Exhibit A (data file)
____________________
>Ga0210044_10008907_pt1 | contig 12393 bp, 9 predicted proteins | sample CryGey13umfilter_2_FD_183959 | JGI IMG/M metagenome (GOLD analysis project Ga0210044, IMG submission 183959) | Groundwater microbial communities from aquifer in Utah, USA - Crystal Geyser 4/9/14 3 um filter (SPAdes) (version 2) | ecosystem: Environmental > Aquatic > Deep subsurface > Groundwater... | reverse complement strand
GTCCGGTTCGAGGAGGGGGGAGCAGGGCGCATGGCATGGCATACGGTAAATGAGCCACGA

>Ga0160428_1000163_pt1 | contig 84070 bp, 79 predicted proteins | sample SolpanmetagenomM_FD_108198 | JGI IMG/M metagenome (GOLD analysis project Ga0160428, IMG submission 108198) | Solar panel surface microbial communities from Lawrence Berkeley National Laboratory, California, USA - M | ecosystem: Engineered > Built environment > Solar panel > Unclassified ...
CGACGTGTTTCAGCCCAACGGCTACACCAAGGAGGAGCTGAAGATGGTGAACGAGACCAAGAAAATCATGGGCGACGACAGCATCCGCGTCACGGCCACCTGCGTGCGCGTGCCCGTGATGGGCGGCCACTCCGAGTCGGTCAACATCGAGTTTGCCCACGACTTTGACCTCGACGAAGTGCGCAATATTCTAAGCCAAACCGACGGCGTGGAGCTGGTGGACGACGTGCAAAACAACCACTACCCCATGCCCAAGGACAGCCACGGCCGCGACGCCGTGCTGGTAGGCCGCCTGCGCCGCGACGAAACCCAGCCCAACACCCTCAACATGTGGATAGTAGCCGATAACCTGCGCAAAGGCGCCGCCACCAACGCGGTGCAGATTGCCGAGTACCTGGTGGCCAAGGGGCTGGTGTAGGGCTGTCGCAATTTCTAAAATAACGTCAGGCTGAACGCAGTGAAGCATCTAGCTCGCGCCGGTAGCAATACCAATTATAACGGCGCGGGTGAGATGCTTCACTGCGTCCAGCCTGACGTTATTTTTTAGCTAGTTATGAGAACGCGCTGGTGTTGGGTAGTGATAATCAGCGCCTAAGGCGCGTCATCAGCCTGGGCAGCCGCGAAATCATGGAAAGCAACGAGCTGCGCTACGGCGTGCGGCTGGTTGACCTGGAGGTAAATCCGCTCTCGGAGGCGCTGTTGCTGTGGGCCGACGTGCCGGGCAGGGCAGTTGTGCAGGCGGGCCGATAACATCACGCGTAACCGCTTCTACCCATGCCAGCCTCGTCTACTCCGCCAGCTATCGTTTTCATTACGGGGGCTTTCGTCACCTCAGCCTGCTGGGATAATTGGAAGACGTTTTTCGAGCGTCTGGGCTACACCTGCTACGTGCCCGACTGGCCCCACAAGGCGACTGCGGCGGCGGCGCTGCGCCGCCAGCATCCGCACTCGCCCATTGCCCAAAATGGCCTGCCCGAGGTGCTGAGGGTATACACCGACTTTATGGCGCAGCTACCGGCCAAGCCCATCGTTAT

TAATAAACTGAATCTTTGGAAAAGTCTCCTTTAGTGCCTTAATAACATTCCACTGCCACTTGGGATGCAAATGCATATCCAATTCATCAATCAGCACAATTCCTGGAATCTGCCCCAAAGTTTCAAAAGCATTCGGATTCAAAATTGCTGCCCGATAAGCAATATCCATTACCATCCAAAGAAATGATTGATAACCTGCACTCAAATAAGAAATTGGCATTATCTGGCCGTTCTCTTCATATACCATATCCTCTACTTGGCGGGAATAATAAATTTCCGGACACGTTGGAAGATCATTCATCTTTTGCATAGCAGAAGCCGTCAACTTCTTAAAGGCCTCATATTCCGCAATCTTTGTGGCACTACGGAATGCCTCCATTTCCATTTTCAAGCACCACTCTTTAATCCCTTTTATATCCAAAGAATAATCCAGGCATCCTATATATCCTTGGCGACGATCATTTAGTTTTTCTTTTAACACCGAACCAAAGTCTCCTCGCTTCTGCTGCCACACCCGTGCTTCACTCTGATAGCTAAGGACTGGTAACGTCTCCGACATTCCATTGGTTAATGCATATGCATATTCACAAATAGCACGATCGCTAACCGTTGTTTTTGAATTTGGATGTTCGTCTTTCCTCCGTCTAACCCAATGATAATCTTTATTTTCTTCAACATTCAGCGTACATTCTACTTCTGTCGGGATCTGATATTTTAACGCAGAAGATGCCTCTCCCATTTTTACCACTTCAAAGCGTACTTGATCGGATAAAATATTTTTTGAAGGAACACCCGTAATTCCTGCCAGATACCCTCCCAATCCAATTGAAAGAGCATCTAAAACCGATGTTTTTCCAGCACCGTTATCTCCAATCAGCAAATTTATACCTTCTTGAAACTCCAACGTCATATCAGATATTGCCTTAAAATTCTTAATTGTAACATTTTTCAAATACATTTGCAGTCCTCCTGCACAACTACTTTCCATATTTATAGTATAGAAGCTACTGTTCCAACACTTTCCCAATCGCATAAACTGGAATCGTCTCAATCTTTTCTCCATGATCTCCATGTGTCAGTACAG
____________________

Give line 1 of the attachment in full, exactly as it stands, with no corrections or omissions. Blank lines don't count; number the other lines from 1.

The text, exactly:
>Ga0210044_10008907_pt1 | contig 12393 bp, 9 predicted proteins | sample CryGey13umfilter_2_FD_183959 | JGI IMG/M metagenome (GOLD analysis project Ga0210044, IMG submission 183959) | Groundwater microbial communities from aquifer in Utah, USA - Crystal Geyser 4/9/14 3 um filter (SPAdes) (version 2) | ecosystem: Environmental > Aquatic > Deep subsurface > Groundwater... | reverse complement strand